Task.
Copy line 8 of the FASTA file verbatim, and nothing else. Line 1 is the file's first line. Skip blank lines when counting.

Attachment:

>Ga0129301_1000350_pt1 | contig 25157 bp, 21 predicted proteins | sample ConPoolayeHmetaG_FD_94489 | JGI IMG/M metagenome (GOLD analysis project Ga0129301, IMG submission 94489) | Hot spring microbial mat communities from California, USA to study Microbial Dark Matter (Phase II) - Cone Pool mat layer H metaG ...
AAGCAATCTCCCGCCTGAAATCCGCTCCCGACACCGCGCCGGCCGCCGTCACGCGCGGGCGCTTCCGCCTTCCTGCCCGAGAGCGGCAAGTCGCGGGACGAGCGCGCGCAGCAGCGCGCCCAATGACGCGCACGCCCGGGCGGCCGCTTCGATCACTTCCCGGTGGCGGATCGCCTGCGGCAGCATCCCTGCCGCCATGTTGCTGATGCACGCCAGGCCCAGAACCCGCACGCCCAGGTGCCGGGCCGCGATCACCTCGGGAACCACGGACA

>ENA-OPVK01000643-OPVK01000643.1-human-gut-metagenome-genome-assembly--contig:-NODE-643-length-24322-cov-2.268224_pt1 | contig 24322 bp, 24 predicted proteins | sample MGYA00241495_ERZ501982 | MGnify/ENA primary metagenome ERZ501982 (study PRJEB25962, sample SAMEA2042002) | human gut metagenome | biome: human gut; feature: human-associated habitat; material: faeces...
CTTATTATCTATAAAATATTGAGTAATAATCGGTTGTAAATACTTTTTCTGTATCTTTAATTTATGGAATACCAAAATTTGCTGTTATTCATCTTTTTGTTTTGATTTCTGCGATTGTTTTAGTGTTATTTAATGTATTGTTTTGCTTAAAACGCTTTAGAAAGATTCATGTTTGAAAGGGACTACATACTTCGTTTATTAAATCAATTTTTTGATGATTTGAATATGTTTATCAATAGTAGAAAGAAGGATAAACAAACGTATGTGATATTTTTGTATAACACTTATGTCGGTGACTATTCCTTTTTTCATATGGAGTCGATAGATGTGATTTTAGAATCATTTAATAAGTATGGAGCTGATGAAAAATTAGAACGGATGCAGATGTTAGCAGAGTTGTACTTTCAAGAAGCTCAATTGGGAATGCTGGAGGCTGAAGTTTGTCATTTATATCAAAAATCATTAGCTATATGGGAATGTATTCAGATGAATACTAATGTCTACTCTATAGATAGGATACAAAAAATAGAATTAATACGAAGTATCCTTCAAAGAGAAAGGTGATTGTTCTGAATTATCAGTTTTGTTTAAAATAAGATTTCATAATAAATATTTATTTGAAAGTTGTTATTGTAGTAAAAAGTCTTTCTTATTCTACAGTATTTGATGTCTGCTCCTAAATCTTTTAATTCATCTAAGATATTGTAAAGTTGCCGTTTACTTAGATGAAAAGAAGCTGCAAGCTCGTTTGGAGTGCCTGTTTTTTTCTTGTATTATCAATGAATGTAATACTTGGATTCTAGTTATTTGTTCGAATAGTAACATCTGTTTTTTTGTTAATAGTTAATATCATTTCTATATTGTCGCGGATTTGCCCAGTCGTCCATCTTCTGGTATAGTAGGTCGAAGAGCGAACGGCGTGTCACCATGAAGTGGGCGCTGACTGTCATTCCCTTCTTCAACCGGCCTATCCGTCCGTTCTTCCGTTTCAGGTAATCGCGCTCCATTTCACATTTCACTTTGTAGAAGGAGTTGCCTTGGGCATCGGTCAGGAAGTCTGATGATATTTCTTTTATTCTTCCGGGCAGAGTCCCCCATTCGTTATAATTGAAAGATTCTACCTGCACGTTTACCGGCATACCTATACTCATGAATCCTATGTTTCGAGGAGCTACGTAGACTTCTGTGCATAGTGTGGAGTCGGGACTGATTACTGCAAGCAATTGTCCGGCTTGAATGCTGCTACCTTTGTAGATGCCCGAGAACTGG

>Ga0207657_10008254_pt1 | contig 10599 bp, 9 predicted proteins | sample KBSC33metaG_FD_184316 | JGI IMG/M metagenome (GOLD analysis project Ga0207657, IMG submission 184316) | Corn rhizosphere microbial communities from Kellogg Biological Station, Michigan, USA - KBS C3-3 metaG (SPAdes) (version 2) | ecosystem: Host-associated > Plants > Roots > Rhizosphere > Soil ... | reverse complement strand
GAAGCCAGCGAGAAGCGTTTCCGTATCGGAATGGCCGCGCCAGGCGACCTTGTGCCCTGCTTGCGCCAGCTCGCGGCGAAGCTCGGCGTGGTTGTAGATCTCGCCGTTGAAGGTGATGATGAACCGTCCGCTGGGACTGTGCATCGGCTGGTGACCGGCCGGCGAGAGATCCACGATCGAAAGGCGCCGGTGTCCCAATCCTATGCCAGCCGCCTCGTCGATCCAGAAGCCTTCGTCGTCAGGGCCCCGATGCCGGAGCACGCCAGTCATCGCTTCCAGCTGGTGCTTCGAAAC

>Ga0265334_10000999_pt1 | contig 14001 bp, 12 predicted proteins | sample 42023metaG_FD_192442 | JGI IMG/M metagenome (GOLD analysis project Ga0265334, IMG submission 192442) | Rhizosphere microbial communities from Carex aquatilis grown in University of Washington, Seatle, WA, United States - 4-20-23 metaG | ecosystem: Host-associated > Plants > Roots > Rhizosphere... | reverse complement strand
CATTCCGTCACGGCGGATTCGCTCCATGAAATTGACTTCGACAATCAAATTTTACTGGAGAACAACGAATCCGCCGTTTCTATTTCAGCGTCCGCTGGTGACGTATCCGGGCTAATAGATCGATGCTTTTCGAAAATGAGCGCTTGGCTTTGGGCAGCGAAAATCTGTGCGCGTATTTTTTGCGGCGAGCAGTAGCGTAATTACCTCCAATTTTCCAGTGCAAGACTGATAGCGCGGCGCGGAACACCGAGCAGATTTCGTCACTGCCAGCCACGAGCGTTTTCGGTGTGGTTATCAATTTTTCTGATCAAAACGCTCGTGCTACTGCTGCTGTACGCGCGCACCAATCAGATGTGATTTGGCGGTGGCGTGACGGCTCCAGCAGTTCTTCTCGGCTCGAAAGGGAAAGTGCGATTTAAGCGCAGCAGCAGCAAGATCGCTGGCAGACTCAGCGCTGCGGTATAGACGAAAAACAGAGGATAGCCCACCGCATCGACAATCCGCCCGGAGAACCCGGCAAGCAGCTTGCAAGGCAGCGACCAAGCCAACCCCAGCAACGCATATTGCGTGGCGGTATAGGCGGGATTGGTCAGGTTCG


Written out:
CATTCCGTCACGGCGGATTCGCTCCATGAAATTGACTTCGACAATCAAATTTTACTGGAGAACAACGAATCCGCCGTTTCTATTTCAGCGTCCGCTGGTGACGTATCCGGGCTAATAGATCGATGCTTTTCGAAAATGAGCGCTTGGCTTTGGGCAGCGAAAATCTGTGCGCGTATTTTTTGCGGCGAGCAGTAGCGTAATTACCTCCAATTTTCCAGTGCAAGACTGATAGCGCGGCGCGGAACACCGAGCAGATTTCGTCACTGCCAGCCACGAGCGTTTTCGGTGTGGTTATCAATTTTTCTGATCAAAACGCTCGTGCTACTGCTGCTGTACGCGCGCACCAATCAGATGTGATTTGGCGGTGGCGTGACGGCTCCAGCAGTTCTTCTCGGCTCGAAAGGGAAAGTGCGATTTAAGCGCAGCAGCAGCAAGATCGCTGGCAGACTCAGCGCTGCGGTATAGACGAAAAACAGAGGATAGCCCACCGCATCGACAATCCGCCCGGAGAACCCGGCAAGCAGCTTGCAAGGCAGCGACCAAGCCAACCCCAGCAACGCATATTGCGTGGCGGTATAGGCGGGATTGGTCAGGTTCG